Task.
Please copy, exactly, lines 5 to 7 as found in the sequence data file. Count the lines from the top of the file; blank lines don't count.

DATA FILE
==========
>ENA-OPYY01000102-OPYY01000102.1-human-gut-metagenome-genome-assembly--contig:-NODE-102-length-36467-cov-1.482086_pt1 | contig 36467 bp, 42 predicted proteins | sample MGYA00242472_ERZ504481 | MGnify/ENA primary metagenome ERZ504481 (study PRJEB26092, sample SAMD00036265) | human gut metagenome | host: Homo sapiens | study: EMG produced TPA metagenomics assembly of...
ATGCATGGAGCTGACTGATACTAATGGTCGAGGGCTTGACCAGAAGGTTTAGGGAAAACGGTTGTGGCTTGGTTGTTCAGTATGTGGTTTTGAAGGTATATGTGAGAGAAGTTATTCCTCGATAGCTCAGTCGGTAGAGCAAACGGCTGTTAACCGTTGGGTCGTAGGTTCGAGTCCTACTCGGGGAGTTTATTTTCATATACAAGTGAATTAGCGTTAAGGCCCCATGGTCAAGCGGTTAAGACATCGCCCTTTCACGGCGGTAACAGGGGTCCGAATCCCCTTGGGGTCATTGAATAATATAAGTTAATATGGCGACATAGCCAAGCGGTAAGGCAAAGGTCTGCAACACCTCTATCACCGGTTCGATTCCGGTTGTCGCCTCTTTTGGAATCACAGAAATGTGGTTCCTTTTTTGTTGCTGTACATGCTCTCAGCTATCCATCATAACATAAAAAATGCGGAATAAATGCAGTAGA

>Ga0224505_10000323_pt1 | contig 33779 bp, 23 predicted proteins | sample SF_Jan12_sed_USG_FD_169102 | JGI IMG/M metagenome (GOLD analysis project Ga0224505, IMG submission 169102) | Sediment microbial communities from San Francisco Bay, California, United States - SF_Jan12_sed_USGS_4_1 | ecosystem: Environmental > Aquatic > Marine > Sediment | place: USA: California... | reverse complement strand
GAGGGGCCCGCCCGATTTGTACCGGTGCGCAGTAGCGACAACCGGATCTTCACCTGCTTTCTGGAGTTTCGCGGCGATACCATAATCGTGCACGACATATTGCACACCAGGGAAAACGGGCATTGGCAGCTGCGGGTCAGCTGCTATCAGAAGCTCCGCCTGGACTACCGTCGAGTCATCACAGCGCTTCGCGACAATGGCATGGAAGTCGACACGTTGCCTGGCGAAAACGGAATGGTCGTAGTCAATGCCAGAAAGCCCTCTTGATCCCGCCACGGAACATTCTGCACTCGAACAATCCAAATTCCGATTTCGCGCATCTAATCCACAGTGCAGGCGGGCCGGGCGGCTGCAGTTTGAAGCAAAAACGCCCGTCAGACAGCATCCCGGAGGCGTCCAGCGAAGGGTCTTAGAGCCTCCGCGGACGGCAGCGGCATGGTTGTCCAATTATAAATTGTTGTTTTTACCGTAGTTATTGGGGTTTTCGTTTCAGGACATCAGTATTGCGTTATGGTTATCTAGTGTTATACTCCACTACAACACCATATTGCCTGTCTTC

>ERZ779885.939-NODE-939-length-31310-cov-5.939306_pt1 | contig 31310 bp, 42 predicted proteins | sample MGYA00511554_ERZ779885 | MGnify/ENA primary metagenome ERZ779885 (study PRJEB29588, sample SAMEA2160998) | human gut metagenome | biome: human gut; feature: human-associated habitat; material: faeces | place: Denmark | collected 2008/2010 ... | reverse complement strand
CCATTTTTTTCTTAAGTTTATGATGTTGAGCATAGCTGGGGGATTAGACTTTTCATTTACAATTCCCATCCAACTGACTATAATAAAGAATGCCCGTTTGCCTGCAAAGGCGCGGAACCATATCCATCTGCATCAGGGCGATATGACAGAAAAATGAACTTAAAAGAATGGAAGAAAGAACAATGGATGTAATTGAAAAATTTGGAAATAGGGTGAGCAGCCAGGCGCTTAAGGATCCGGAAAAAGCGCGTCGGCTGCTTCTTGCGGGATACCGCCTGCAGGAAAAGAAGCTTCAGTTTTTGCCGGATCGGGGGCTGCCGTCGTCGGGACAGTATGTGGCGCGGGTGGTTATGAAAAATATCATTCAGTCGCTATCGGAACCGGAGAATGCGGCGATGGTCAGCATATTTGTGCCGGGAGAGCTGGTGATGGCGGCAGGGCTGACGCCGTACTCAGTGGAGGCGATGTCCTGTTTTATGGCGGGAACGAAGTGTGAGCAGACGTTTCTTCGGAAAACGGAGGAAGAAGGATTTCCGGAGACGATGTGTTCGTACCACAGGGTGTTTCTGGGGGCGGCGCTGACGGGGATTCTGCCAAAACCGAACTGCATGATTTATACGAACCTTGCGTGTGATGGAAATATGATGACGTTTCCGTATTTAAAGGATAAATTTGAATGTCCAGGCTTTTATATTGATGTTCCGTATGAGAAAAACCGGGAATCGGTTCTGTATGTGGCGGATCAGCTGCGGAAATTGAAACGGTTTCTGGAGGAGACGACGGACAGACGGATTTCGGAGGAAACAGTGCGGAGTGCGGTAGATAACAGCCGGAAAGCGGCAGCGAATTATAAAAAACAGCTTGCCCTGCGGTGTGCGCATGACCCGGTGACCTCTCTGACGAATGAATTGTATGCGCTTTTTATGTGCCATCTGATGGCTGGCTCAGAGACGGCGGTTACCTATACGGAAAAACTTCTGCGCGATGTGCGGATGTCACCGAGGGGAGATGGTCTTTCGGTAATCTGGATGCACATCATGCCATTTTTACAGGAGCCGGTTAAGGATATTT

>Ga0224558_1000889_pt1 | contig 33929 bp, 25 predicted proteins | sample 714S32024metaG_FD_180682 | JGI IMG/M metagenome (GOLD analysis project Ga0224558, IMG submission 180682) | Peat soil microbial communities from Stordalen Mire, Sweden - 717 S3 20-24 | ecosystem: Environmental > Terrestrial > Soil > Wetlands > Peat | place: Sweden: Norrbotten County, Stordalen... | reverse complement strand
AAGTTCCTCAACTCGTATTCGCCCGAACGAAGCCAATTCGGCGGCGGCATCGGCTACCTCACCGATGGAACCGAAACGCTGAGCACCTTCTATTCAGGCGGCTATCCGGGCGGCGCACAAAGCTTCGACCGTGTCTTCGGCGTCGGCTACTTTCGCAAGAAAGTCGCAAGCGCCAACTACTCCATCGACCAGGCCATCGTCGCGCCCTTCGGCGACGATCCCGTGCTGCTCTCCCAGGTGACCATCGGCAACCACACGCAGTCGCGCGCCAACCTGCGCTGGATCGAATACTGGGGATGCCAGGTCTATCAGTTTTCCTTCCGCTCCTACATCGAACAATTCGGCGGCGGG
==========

>ERZ779885.939-NODE-939-length-31310-cov-5.939306_pt1 | contig 31310 bp, 42 predicted proteins | sample MGYA00511554_ERZ779885 | MGnify/ENA primary metagenome ERZ779885 (study PRJEB29588, sample SAMEA2160998) | human gut metagenome | biome: human gut; feature: human-associated habitat; material: faeces | place: Denmark | collected 2008/2010 ... | reverse complement strand
CCATTTTTTTCTTAAGTTTATGATGTTGAGCATAGCTGGGGGATTAGACTTTTCATTTACAATTCCCATCCAACTGACTATAATAAAGAATGCCCGTTTGCCTGCAAAGGCGCGGAACCATATCCATCTGCATCAGGGCGATATGACAGAAAAATGAACTTAAAAGAATGGAAGAAAGAACAATGGATGTAATTGAAAAATTTGGAAATAGGGTGAGCAGCCAGGCGCTTAAGGATCCGGAAAAAGCGCGTCGGCTGCTTCTTGCGGGATACCGCCTGCAGGAAAAGAAGCTTCAGTTTTTGCCGGATCGGGGGCTGCCGTCGTCGGGACAGTATGTGGCGCGGGTGGTTATGAAAAATATCATTCAGTCGCTATCGGAACCGGAGAATGCGGCGATGGTCAGCATATTTGTGCCGGGAGAGCTGGTGATGGCGGCAGGGCTGACGCCGTACTCAGTGGAGGCGATGTCCTGTTTTATGGCGGGAACGAAGTGTGAGCAGACGTTTCTTCGGAAAACGGAGGAAGAAGGATTTCCGGAGACGATGTGTTCGTACCACAGGGTGTTTCTGGGGGCGGCGCTGACGGGGATTCTGCCAAAACCGAACTGCATGATTTATACGAACCTTGCGTGTGATGGAAATATGATGACGTTTCCGTATTTAAAGGATAAATTTGAATGTCCAGGCTTTTATATTGATGTTCCGTATGAGAAAAACCGGGAATCGGTTCTGTATGTGGCGGATCAGCTGCGGAAATTGAAACGGTTTCTGGAGGAGACGACGGACAGACGGATTTCGGAGGAAACAGTGCGGAGTGCGGTAGATAACAGCCGGAAAGCGGCAGCGAATTATAAAAAACAGCTTGCCCTGCGGTGTGCGCATGACCCGGTGACCTCTCTGACGAATGAATTGTATGCGCTTTTTATGTGCCATCTGATGGCTGGCTCAGAGACGGCGGTTACCTATACGGAAAAACTTCTGCGCGATGTGCGGATGTCACCGAGGGGAGATGGTCTTTCGGTAATCTGGATGCACATCATGCCATTTTTACAGGAGCCGGTTAAGGATATTT

>Ga0224558_1000889_pt1 | contig 33929 bp, 25 predicted proteins | sample 714S32024metaG_FD_180682 | JGI IMG/M metagenome (GOLD analysis project Ga0224558, IMG submission 180682) | Peat soil microbial communities from Stordalen Mire, Sweden - 717 S3 20-24 | ecosystem: Environmental > Terrestrial > Soil > Wetlands > Peat | place: Sweden: Norrbotten County, Stordalen... | reverse complement strand